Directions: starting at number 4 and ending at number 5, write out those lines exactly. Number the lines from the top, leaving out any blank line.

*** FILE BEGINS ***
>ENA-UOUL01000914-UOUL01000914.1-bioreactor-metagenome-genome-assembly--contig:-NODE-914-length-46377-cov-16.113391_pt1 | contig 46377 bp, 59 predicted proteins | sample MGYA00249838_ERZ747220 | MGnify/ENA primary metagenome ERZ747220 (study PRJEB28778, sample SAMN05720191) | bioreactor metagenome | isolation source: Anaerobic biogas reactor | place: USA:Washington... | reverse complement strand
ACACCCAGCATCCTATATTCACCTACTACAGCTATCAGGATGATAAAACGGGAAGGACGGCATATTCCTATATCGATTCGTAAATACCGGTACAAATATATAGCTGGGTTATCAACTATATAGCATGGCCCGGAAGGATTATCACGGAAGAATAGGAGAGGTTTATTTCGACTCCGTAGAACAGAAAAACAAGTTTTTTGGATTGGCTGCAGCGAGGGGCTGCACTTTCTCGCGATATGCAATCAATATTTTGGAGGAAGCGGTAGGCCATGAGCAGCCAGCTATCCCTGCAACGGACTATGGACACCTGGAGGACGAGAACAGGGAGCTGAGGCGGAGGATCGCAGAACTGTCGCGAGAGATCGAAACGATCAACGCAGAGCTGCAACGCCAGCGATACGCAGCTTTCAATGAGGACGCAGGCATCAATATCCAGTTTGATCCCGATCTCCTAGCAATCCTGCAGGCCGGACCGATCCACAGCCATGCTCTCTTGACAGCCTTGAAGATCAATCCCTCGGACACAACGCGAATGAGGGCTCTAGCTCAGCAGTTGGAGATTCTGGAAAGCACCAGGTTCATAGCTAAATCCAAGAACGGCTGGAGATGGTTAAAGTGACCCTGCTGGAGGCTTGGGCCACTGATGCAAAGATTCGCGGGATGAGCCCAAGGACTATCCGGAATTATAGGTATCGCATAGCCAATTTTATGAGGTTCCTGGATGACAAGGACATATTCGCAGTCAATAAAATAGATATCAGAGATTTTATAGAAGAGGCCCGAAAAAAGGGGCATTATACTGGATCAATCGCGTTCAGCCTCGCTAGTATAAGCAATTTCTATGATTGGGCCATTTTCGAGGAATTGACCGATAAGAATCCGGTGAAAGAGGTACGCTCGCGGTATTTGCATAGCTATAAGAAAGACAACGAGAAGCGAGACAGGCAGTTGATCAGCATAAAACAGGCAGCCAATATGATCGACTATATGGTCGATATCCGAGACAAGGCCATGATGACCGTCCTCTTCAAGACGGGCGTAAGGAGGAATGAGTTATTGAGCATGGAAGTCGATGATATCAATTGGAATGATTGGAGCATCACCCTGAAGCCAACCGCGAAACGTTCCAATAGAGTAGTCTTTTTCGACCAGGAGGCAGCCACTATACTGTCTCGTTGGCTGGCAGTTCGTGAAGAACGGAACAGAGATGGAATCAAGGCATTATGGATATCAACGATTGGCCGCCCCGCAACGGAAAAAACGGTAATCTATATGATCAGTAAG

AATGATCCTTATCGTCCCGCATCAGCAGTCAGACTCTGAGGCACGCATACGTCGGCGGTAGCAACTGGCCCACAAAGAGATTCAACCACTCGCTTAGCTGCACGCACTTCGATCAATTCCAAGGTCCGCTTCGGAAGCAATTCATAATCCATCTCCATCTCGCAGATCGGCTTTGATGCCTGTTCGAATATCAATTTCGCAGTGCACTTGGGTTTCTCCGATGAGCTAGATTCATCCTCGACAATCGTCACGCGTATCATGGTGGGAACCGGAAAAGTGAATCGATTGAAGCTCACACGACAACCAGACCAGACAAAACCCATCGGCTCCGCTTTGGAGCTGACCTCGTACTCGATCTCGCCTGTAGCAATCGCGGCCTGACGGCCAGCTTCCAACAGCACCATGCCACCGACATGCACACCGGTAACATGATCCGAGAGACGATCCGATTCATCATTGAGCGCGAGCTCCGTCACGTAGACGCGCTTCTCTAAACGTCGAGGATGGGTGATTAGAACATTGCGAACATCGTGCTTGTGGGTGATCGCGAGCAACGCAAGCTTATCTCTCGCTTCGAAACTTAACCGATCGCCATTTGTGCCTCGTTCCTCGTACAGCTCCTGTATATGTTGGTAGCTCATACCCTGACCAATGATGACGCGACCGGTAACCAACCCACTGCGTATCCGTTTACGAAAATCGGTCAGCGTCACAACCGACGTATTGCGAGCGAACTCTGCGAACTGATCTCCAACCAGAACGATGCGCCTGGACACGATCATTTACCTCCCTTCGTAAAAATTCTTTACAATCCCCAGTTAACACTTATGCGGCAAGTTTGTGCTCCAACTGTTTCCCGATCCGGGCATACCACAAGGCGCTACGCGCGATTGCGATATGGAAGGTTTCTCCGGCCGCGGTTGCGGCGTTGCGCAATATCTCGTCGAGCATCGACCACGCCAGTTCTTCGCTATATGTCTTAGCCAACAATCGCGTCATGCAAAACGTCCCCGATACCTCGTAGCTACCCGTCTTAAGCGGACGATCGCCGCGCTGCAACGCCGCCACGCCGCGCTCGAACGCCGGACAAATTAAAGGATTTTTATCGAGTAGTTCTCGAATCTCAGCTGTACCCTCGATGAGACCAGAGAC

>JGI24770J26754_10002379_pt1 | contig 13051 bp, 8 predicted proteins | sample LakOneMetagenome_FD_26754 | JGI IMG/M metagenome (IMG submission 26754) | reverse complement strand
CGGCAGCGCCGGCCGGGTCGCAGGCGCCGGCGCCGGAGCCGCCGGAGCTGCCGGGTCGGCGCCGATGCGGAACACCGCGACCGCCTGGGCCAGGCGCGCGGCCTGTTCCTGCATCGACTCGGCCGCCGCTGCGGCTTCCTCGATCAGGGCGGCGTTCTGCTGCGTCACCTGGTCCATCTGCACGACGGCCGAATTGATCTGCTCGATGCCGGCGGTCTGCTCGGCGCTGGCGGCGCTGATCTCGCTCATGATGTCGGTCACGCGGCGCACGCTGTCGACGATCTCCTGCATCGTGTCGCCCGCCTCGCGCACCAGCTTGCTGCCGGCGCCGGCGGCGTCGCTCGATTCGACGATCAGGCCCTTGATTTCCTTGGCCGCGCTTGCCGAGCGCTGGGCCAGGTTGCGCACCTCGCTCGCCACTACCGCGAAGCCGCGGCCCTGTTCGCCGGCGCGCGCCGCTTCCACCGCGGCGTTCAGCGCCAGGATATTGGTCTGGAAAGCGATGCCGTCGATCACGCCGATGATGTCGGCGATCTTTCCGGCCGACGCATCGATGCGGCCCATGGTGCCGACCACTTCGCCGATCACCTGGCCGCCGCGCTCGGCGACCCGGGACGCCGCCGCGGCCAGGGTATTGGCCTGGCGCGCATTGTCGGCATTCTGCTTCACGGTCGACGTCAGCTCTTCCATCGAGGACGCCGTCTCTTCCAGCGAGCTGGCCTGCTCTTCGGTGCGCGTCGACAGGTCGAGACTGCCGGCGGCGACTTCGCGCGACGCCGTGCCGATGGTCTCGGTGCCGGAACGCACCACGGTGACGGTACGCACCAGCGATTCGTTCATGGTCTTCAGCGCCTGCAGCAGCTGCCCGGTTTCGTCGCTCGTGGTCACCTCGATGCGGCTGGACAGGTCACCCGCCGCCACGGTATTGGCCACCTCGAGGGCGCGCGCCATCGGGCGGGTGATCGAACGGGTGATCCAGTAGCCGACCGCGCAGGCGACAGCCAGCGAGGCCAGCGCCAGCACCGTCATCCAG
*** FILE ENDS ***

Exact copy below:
>JGI24770J26754_10002379_pt1 | contig 13051 bp, 8 predicted proteins | sample LakOneMetagenome_FD_26754 | JGI IMG/M metagenome (IMG submission 26754) | reverse complement strand
CGGCAGCGCCGGCCGGGTCGCAGGCGCCGGCGCCGGAGCCGCCGGAGCTGCCGGGTCGGCGCCGATGCGGAACACCGCGACCGCCTGGGCCAGGCGCGCGGCCTGTTCCTGCATCGACTCGGCCGCCGCTGCGGCTTCCTCGATCAGGGCGGCGTTCTGCTGCGTCACCTGGTCCATCTGCACGACGGCCGAATTGATCTGCTCGATGCCGGCGGTCTGCTCGGCGCTGGCGGCGCTGATCTCGCTCATGATGTCGGTCACGCGGCGCACGCTGTCGACGATCTCCTGCATCGTGTCGCCCGCCTCGCGCACCAGCTTGCTGCCGGCGCCGGCGGCGTCGCTCGATTCGACGATCAGGCCCTTGATTTCCTTGGCCGCGCTTGCCGAGCGCTGGGCCAGGTTGCGCACCTCGCTCGCCACTACCGCGAAGCCGCGGCCCTGTTCGCCGGCGCGCGCCGCTTCCACCGCGGCGTTCAGCGCCAGGATATTGGTCTGGAAAGCGATGCCGTCGATCACGCCGATGATGTCGGCGATCTTTCCGGCCGACGCATCGATGCGGCCCATGGTGCCGACCACTTCGCCGATCACCTGGCCGCCGCGCTCGGCGACCCGGGACGCCGCCGCGGCCAGGGTATTGGCCTGGCGCGCATTGTCGGCATTCTGCTTCACGGTCGACGTCAGCTCTTCCATCGAGGACGCCGTCTCTTCCAGCGAGCTGGCCTGCTCTTCGGTGCGCGTCGACAGGTCGAGACTGCCGGCGGCGACTTCGCGCGACGCCGTGCCGATGGTCTCGGTGCCGGAACGCACCACGGTGACGGTACGCACCAGCGATTCGTTCATGGTCTTCAGCGCCTGCAGCAGCTGCCCGGTTTCGTCGCTCGTGGTCACCTCGATGCGGCTGGACAGGTCACCCGCCGCCACGGTATTGGCCACCTCGAGGGCGCGCGCCATCGGGCGGGTGATCGAACGGGTGATCCAGTAGCCGACCGCGCAGGCGACAGCCAGCGAGGCCAGCGCCAGCACCGTCATCCAG